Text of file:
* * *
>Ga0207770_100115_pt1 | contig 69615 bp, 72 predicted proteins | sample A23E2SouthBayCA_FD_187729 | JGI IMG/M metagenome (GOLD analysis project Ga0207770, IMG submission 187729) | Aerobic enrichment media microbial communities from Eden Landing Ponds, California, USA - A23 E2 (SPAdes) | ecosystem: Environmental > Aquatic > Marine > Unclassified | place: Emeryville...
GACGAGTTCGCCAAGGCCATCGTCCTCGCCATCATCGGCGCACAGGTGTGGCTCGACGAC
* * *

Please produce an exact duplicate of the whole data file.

>Ga0207770_100115_pt1 | contig 69615 bp, 72 predicted proteins | sample A23E2SouthBayCA_FD_187729 | JGI IMG/M metagenome (GOLD analysis project Ga0207770, IMG submission 187729) | Aerobic enrichment media microbial communities from Eden Landing Ponds, California, USA - A23 E2 (SPAdes) | ecosystem: Environmental > Aquatic > Marine > Unclassified | place: Emeryville...
GACGAGTTCGCCAAGGCCATCGTCCTCGCCATCATCGGCGCACAGGTGTGGCTCGACGAC